End All Green Corporate Handouts in ‘Tax Extenders’ Bill
Here's our opportunity to end corporate cronyism, eco-socialism, and market distortions in the energy sector
It’s that time of year again. The clock is ticking toward December 31, and green energy special interests are discreetly lobbying for the extension of their choice handouts, credits, and grants. We must remain vigilant against these powerful interests.
At the end of every calendar year, Congress passes a ‘tax extenders’ bill to temporarily reauthorize specific tax breaks that have not been permanently written into law. These bills have traditionally dealt with issues like the AMT patch, the R&D business credits, and universal deductions for depreciation, as well as state and local taxes.
In recent years, tax extenders have been magnets for non-universal carve-outs for green energy. The 2010 tax extenders bill also included extension of the Bush tax cuts, the annual Medicare ‘doc fix,’ a payroll tax cut, and an unprecedented extension of unemployment benefits. Most of these provisions are set to expire next month, and will consume the lion’s share of the debate and media coverage. This will give the green industry the opportunity to surreptitiously slip in their handouts as part of a grand bargain revolving around the bigger issues and legitimate, universal tax deductions. They must be stopped.
By far, the most pernicious of the green tax extenders is the 45-cent per gallon Volumetric Ethanol Excise Tax Credit (VEETC). This credit, along with the accompanying mandate and tariff, is nothing more than a pure handout to an industry that would otherwise produce no profit. In fact, this egregious market distortion has helped raise the cost of food and fuel, reduce gas mileage, harm automobile engines, and hurt the poor. This credit may even be refundable for those blenders that lack any excise tax liability. It costs $5.7 billion per year, and must be eliminated. Additionally, there are several other credits for cellulosic ethanol producers and the biofuels industry set to expire that should be eliminated.
The other major subsidies up for extension are the 30% Investment Tax Credit (ITC) and the 2.2 cent/per kilowatt-hour Production Tax Credit (PTC) for wind, geothermal, solar, hydropower, and biomass (PTC expires next year). Most of these industries, particularly Big Wind, make little or no profit, offer the public no investments, and pay no taxes, yet their productivity is almost completely subsidized. The Heritage Foundation estimates that if the oil industry received a commensurate subsidy, they would get a $30 dollar check for every barrel produced.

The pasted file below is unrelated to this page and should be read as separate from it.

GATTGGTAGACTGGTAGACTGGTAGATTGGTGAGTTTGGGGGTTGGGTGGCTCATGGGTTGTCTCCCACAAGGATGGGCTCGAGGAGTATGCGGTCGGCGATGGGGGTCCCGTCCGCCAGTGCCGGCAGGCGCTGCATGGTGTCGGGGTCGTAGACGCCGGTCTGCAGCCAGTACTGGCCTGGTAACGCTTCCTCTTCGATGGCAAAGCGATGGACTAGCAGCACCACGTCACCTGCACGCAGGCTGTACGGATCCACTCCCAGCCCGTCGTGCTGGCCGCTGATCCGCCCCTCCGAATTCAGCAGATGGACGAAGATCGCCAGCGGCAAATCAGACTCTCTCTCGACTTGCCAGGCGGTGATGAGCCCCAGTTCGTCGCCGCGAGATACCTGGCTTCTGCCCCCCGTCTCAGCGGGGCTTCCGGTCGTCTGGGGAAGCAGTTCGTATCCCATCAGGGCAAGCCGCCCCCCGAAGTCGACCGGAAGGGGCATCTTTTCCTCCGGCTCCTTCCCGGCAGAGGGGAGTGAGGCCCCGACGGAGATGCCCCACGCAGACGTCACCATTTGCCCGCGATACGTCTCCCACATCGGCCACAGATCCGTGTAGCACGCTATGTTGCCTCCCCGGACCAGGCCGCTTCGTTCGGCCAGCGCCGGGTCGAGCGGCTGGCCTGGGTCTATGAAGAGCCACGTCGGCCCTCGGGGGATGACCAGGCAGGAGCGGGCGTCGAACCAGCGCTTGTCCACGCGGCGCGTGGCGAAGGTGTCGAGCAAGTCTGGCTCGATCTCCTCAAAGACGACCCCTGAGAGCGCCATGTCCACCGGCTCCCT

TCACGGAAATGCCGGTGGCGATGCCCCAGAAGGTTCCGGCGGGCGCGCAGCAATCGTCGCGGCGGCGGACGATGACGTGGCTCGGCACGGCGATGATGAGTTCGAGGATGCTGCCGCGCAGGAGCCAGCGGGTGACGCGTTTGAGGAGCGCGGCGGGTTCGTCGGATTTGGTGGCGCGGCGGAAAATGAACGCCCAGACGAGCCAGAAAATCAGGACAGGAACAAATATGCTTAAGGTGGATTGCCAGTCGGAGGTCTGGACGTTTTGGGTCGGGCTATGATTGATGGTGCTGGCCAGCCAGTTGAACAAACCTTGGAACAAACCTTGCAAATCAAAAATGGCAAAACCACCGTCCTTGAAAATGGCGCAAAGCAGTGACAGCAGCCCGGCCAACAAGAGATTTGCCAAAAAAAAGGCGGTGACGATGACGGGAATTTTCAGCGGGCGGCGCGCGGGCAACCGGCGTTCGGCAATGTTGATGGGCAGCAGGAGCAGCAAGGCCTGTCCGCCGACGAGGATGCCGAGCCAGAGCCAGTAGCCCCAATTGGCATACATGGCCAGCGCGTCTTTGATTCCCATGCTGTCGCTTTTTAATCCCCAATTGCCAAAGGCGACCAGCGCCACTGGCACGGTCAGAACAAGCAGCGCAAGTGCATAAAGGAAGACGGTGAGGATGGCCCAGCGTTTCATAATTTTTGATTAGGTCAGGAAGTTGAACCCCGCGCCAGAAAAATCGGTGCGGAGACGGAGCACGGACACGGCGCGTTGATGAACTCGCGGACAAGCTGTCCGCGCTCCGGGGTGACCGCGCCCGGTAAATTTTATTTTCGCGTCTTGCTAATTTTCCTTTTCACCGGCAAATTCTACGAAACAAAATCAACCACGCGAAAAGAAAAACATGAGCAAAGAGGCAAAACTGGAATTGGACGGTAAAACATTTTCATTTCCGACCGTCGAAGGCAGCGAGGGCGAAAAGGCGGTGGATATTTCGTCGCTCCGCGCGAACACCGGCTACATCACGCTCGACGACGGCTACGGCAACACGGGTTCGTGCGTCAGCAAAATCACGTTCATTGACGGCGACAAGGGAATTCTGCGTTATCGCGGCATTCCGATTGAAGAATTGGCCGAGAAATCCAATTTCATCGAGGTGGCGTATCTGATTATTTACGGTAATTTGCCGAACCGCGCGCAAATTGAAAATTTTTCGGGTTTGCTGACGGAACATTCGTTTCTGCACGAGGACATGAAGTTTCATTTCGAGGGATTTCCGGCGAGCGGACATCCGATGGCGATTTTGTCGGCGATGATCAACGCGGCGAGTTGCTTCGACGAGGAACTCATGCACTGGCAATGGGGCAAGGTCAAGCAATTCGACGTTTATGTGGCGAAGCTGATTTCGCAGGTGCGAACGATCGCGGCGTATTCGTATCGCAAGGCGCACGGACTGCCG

According to CRS, green energy investors may even “carry unused tax credits forward to offset future tax liability, or, alternatively, partner with a third-party tax-equity investor capable of providing cash in exchange for tax benefits.” Hence, these are not tax breaks; they are subsidies. You might consider them the earned income credits for corporations. Talk about handouts for the rich!
Another major green energy tax extender slated to expire is the “Section 1603” solar and wind grant that was enacted as part of the stimulus. Over the years, wind and solar has turned out to be such impotent and unprofitable sources of energy that even refundable tax credits were insufficient means of “stimulating” green energy projects. To that end, Section 1603 of the stimulus offered renewable energy project developers an immediate cash payment in order to recover up to 30% of eligible project capital cost expenditures. This program cost about $8.6 billion in less than three years, with wind receiving 84% of the grant award value and solar electric representing 75% of entities that have received grant awards.
In addition, there are over a dozen more credits that are slated to expire, such as those for alcohol fuels, biodiesels, renewable diesels, hydrogen, plug-in electric vehicles, alternative motor vehicles, and alternative vehicle refueling infrastructure. There are also a number of personal credits for energy efficient homes and appliances. They all distort the markets and help politically-connected industries.
After all of the subsidies, grants, and credits are factored in, solar is being subsidized by over 1200 times more than fossil fuels, while wind enjoys over 80 times more in taxpayer cash:
And what are the results of all these subsidies? In 2010, wind accounted for 0.9% of our energy supply, geothermal 0.2%, and solar 0.1%.
Don’t let anyone convince you of the moral equivalence between these market-distorting, targeted handouts and universal deductions and credits such as those for depreciation and R&D. As long as corporations are still paying the 35% marginal tax rate, all universal deductions should be maintained. These green companies, on the other hand, can barely turn a profit, much less pay anything in taxes.
While Republicans are rightfully investigating Solyndra and other crony venture-socialist activities, their work will be rendered immaterial if they continue to extend these ‘tax breaks.’ As a means of preempting these tax extenders, Congressman Mike Pompeo (R-KS) has introduced legislation (HR 3308) to sunset all of the aforementioned non-universal energy tax credits and grants, including those for fossil fuels and nuclear power. The bill would use the savings from the repeal of these credits (roughly $90 billion over ten years) to lower the corporate tax rate on everyone, including green energy companies (to the extent that they pay taxes at all). HR 3308 has 12 co-sponsors, including Paul Ryan. It should garner the support of the entire caucus.
We already know that the occupy Wall Street crowd will be missing in action during this fight against crony capitalism and venture socialism. Hopefully, Republicans will take up the cause, as it reflects prudent policy and good politics as well.